The Project Of The Century

Redeveloping a World War II-era military base in the center of a major urban area into a 21st-century metropolitan park is no easy task. But after five years of planning and initial development, the Orange County Great Park in Irvine, Calif., has taken a significant step forward with the opening of its western sector that includes a large commercial agriculture operation.

The 200-acre phase also encompasses several new features, such as soccer fields, a museum, and an arts complex that greatly enhance the park’s recreational, cultural, and social opportunities.

The 1,347-acre park is being developed by the city and the Great Park Corporation on the site of the former 4,700-acre El Toro Marine Corps Air Station. The 60-year-old base–once America’s sentinel on the West Coast and home to a generation of Marine Corps airmen–was closed in 1999 as part of the Defense Department’s Base Closure and Realignment process.

On February 16, 2005, the El Toro air station was sold in its entirety via an online auction conducted by the Department of Defense to the Lennar Corporation in the most successful base auction to date, generating $649.5 million paid to the federal government. As part of Lennar’s post-purchase agreement with the city to develop the Great Park neighborhoods, which will privately develop residential, commercial, and educational segments on the land, Lennar dedicated the site to the city at no cost. This partnership secured the land-use and financing mechanism now being used to design and develop the park.

The Western Sector

Being developed at a cost of $70 million, the western sector encompasses several key components that will help define the park’s character and texture. The two newest features are the Palm Court Arts Complex and the North Lawn sports field. The $6.5-million arts complex is set to be the southland’s most distinctive center for performance arts, to showcase art exhibitions, and to house the Great Park Artists in Residence program.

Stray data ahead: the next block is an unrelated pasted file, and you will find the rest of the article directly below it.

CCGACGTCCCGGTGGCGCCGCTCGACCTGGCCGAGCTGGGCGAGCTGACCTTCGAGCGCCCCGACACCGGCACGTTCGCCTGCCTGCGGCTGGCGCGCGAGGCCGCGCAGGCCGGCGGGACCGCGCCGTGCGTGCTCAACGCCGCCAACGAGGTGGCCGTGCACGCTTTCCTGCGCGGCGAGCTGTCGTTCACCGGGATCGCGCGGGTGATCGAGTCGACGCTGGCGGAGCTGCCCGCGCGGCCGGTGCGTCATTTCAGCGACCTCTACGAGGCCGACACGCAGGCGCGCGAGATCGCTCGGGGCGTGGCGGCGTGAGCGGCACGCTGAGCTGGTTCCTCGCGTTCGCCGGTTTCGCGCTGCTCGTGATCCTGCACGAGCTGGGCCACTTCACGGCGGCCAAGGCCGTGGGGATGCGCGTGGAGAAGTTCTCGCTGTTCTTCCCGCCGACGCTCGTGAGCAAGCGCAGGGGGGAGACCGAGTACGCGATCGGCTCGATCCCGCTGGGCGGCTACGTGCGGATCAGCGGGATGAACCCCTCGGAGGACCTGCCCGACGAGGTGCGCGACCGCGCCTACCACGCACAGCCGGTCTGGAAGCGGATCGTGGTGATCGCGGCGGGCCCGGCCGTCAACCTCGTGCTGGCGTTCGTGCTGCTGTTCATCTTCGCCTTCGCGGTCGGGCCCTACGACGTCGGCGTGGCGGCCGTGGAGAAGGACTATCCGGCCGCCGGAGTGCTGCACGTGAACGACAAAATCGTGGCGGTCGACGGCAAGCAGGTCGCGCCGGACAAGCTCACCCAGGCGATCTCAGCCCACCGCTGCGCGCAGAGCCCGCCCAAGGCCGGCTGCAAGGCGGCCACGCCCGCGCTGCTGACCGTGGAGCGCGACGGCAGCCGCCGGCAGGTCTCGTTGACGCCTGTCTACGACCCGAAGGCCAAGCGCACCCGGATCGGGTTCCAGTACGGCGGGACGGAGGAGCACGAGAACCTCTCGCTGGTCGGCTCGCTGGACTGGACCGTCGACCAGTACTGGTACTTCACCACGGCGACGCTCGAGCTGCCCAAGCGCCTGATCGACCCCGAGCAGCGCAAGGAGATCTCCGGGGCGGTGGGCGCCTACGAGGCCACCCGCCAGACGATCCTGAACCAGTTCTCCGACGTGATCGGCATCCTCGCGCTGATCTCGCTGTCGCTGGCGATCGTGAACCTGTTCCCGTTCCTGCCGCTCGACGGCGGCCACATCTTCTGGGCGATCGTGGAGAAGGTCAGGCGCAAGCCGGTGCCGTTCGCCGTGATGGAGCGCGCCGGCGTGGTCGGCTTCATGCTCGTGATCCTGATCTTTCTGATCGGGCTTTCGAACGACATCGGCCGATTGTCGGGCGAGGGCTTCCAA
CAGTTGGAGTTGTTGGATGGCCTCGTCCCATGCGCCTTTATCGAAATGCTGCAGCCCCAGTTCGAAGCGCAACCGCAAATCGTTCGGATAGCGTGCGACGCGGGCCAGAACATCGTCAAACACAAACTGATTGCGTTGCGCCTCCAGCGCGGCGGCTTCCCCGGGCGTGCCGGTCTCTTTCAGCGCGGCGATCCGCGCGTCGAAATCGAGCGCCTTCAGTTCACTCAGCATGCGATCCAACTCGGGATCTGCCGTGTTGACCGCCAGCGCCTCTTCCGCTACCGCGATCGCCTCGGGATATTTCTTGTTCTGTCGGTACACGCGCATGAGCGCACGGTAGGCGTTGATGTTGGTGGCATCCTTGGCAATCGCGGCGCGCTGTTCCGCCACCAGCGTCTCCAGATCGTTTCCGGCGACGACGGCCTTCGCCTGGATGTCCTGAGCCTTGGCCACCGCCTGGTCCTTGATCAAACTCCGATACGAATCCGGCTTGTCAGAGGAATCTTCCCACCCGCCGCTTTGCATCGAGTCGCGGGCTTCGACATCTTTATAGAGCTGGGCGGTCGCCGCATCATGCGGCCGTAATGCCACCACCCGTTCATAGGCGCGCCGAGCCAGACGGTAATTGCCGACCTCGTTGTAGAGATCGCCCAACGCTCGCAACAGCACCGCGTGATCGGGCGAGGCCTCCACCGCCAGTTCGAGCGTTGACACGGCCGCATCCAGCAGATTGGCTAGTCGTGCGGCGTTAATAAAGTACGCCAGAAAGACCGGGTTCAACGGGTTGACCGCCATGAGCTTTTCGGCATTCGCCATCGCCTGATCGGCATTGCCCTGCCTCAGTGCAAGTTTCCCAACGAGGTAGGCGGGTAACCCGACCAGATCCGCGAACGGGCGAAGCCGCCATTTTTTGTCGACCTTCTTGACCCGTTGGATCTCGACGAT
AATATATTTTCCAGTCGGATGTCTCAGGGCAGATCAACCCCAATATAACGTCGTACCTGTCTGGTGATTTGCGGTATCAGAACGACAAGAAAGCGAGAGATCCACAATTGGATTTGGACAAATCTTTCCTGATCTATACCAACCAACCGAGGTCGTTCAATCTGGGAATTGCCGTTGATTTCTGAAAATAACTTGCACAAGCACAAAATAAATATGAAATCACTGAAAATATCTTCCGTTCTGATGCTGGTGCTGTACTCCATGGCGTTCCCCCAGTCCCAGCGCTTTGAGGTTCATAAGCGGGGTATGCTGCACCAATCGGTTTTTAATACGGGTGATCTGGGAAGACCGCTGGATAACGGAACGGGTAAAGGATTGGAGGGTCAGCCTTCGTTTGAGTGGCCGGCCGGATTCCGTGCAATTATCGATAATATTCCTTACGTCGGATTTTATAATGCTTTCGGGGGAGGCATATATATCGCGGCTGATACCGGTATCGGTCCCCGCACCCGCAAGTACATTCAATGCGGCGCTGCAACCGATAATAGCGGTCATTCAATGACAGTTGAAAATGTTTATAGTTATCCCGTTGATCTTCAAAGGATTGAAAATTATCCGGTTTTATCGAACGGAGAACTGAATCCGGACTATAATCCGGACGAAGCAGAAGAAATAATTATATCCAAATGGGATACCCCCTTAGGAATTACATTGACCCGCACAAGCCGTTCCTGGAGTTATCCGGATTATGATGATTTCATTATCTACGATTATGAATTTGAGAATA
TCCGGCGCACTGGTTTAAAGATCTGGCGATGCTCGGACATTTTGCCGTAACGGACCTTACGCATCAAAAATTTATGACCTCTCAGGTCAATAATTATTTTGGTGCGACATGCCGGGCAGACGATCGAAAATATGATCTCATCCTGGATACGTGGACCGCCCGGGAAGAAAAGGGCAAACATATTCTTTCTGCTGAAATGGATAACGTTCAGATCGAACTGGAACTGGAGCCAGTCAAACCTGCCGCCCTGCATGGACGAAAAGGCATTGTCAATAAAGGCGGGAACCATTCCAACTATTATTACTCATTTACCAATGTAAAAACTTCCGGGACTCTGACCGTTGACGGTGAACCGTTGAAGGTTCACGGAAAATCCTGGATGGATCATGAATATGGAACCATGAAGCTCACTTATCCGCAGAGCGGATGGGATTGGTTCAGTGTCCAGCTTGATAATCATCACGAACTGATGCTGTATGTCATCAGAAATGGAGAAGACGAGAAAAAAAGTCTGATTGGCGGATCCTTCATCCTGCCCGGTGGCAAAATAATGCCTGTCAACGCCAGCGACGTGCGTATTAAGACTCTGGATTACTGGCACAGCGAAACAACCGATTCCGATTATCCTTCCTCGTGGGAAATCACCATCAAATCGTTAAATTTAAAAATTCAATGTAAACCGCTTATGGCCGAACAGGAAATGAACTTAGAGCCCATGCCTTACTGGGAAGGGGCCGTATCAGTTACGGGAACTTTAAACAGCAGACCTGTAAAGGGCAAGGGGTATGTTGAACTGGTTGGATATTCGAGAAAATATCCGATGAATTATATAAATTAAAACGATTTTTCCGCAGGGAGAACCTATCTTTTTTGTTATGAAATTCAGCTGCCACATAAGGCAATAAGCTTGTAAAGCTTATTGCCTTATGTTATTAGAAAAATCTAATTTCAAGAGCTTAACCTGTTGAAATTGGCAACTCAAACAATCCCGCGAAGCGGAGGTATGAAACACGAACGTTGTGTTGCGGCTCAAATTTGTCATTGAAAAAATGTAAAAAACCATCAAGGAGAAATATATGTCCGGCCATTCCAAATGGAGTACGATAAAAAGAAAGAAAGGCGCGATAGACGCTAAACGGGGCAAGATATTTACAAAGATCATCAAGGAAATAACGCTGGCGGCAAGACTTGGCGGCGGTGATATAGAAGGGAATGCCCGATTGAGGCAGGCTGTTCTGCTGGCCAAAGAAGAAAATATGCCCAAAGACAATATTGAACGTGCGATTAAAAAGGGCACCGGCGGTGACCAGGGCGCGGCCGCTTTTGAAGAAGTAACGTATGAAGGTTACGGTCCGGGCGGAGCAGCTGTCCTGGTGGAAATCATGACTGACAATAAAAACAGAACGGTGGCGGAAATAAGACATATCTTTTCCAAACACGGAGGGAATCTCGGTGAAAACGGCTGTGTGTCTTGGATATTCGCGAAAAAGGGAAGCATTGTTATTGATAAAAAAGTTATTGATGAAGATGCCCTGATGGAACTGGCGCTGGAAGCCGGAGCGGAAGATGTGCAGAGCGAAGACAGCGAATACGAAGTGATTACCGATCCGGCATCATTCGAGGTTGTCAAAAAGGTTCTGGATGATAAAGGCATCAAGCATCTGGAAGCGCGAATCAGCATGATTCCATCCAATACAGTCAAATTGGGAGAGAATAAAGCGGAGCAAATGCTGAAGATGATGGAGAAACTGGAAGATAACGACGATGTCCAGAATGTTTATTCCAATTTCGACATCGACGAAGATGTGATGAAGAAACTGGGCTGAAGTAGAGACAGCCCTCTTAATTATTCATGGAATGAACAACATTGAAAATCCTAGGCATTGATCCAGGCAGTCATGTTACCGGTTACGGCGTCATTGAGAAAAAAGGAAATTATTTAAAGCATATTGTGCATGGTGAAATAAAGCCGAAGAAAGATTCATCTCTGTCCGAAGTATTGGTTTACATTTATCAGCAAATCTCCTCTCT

Adorned with 54 Canary Island date palms, the Palm Court and adjoining Terraced Lawn will be a festival space for events and outdoor performances. The 19.5-acre North Lawn will feature free sports clinics for soccer, football, field hockey, badminton, and more. It will also be a place for picnics and recreation.

Noting that the park’s development has overcome many challenges during the past several years to reach its current stage, Beth Krom, chair of the park’s board of directors and also mayor pro-tem of the city council, points out that while the park doesn’t have a “perfect model” of previous park planning and development to follow (such as New York City’s Central Park and San Francisco’s Golden Gate Park), it is nevertheless evolving into a regional facility in the heart of the county that will be “truly unparalleled.”

Ken Smith, a New York City landscape architect, who is the park’s lead designer, states that the western sector addresses what he sees as the park’s three important elements: history, culture, and nature.

In harkening back to the county’s early history, agriculture plays a prominent role in the park’s development. The park’s management entity recently leased 114 acres of the park’s western sector to Orange County Produce LLC for a commercial agricultural operation called the Great Park Community Farm. Orange County Produce is owned and operated by the Kawamura family, the county’s leading farming family.

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